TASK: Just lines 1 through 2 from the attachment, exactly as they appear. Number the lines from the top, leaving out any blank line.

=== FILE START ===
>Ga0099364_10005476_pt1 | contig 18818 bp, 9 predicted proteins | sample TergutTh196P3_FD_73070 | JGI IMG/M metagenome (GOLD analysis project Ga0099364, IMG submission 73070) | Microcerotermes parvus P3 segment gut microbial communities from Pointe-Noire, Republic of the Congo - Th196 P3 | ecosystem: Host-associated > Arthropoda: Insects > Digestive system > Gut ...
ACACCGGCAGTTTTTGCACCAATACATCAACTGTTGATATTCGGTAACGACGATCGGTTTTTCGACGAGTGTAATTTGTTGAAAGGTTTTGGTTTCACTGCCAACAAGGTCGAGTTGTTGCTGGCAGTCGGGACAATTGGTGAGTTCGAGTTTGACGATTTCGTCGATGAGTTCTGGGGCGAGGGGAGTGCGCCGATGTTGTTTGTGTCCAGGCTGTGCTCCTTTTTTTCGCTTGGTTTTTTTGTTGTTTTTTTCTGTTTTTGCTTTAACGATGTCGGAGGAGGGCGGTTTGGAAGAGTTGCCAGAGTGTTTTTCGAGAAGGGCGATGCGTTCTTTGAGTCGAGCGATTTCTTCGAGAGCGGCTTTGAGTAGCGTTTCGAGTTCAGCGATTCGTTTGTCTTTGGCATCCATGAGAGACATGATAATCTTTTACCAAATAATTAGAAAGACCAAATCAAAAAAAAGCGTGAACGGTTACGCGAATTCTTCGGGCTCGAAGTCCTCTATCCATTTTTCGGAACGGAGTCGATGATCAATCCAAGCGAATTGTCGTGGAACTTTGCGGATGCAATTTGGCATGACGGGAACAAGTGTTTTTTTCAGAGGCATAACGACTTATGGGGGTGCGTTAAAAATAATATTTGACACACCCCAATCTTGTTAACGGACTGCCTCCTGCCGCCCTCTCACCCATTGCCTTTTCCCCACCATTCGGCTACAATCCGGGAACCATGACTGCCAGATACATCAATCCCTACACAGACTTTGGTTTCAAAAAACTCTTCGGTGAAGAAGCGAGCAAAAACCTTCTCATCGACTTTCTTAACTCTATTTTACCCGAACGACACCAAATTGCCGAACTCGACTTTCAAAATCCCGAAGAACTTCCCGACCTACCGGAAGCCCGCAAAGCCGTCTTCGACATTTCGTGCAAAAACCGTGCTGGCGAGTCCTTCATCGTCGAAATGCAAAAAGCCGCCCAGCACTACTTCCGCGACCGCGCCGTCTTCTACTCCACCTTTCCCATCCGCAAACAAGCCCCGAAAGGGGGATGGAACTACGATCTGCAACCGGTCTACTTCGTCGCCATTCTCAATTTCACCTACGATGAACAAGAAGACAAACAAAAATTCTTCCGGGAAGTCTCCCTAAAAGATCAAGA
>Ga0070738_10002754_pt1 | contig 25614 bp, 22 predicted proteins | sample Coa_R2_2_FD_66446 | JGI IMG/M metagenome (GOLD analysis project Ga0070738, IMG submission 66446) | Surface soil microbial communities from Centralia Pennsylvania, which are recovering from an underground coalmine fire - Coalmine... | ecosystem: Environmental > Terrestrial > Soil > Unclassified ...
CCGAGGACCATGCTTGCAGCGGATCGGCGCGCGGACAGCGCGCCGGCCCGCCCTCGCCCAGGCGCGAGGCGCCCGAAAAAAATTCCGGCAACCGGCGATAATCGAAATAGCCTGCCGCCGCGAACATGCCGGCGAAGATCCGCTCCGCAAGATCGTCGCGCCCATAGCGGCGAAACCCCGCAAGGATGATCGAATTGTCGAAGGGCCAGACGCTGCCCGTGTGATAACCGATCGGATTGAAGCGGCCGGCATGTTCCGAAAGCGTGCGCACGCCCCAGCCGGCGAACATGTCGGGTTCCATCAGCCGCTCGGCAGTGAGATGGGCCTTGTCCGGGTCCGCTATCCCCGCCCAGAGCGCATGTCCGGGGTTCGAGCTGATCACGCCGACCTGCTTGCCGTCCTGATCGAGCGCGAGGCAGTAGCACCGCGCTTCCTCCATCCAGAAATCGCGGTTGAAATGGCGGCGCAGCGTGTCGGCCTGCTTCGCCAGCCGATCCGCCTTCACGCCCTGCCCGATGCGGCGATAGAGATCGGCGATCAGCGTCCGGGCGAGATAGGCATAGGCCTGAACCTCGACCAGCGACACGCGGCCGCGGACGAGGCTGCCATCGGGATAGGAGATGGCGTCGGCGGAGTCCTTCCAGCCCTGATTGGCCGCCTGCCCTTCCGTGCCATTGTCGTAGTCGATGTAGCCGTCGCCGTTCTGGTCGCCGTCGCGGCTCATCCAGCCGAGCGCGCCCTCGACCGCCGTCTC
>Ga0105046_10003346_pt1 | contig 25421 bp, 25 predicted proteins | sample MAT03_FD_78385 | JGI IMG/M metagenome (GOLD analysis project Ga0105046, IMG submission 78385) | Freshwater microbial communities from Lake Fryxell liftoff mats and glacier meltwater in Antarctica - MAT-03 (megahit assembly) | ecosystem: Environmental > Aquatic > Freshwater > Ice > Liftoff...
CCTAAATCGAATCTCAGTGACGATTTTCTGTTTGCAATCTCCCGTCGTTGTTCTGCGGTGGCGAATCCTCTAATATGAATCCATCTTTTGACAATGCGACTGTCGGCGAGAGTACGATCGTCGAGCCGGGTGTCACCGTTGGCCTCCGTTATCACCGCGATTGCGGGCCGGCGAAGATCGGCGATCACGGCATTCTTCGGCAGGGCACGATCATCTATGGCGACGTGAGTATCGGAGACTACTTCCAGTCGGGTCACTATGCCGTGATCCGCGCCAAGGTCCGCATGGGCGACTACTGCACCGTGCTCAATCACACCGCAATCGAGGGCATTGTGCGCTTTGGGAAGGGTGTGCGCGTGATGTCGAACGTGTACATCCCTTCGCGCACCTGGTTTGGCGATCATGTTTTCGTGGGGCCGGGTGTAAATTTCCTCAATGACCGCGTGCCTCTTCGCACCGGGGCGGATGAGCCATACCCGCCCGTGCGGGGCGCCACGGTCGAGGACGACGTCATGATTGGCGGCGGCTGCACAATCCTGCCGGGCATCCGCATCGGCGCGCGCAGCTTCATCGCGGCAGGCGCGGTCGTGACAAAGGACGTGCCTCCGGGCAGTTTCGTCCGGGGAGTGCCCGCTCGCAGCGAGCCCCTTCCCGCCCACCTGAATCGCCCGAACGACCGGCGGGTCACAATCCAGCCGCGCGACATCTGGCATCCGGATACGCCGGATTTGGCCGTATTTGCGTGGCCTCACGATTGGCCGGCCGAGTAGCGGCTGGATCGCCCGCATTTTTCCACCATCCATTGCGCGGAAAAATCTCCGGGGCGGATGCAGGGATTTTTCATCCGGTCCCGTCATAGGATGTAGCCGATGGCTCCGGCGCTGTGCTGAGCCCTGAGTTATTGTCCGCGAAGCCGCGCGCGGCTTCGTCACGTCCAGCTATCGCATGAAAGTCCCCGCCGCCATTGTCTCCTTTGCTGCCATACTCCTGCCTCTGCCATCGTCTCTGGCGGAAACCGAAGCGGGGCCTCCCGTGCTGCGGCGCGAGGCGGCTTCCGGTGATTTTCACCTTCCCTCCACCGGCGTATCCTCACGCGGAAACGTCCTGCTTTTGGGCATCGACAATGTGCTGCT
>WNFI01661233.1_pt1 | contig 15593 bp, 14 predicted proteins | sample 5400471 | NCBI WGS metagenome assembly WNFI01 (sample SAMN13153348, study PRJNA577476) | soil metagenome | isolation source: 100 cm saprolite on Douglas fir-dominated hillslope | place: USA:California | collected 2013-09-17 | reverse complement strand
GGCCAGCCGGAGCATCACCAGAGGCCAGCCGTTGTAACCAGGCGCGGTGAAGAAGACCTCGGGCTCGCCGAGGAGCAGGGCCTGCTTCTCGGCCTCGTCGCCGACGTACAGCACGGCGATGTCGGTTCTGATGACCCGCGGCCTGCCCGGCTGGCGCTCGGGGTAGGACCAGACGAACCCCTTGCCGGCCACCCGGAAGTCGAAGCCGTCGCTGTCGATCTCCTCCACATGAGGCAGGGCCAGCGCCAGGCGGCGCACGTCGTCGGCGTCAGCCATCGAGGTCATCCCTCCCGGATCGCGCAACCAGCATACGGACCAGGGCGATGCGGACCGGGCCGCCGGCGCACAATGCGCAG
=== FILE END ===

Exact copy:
>Ga0099364_10005476_pt1 | contig 18818 bp, 9 predicted proteins | sample TergutTh196P3_FD_73070 | JGI IMG/M metagenome (GOLD analysis project Ga0099364, IMG submission 73070) | Microcerotermes parvus P3 segment gut microbial communities from Pointe-Noire, Republic of the Congo - Th196 P3 | ecosystem: Host-associated > Arthropoda: Insects > Digestive system > Gut ...
ACACCGGCAGTTTTTGCACCAATACATCAACTGTTGATATTCGGTAACGACGATCGGTTTTTCGACGAGTGTAATTTGTTGAAAGGTTTTGGTTTCACTGCCAACAAGGTCGAGTTGTTGCTGGCAGTCGGGACAATTGGTGAGTTCGAGTTTGACGATTTCGTCGATGAGTTCTGGGGCGAGGGGAGTGCGCCGATGTTGTTTGTGTCCAGGCTGTGCTCCTTTTTTTCGCTTGGTTTTTTTGTTGTTTTTTTCTGTTTTTGCTTTAACGATGTCGGAGGAGGGCGGTTTGGAAGAGTTGCCAGAGTGTTTTTCGAGAAGGGCGATGCGTTCTTTGAGTCGAGCGATTTCTTCGAGAGCGGCTTTGAGTAGCGTTTCGAGTTCAGCGATTCGTTTGTCTTTGGCATCCATGAGAGACATGATAATCTTTTACCAAATAATTAGAAAGACCAAATCAAAAAAAAGCGTGAACGGTTACGCGAATTCTTCGGGCTCGAAGTCCTCTATCCATTTTTCGGAACGGAGTCGATGATCAATCCAAGCGAATTGTCGTGGAACTTTGCGGATGCAATTTGGCATGACGGGAACAAGTGTTTTTTTCAGAGGCATAACGACTTATGGGGGTGCGTTAAAAATAATATTTGACACACCCCAATCTTGTTAACGGACTGCCTCCTGCCGCCCTCTCACCCATTGCCTTTTCCCCACCATTCGGCTACAATCCGGGAACCATGACTGCCAGATACATCAATCCCTACACAGACTTTGGTTTCAAAAAACTCTTCGGTGAAGAAGCGAGCAAAAACCTTCTCATCGACTTTCTTAACTCTATTTTACCCGAACGACACCAAATTGCCGAACTCGACTTTCAAAATCCCGAAGAACTTCCCGACCTACCGGAAGCCCGCAAAGCCGTCTTCGACATTTCGTGCAAAAACCGTGCTGGCGAGTCCTTCATCGTCGAAATGCAAAAAGCCGCCCAGCACTACTTCCGCGACCGCGCCGTCTTCTACTCCACCTTTCCCATCCGCAAACAAGCCCCGAAAGGGGGATGGAACTACGATCTGCAACCGGTCTACTTCGTCGCCATTCTCAATTTCACCTACGATGAACAAGAAGACAAACAAAAATTCTTCCGGGAAGTCTCCCTAAAAGATCAAGA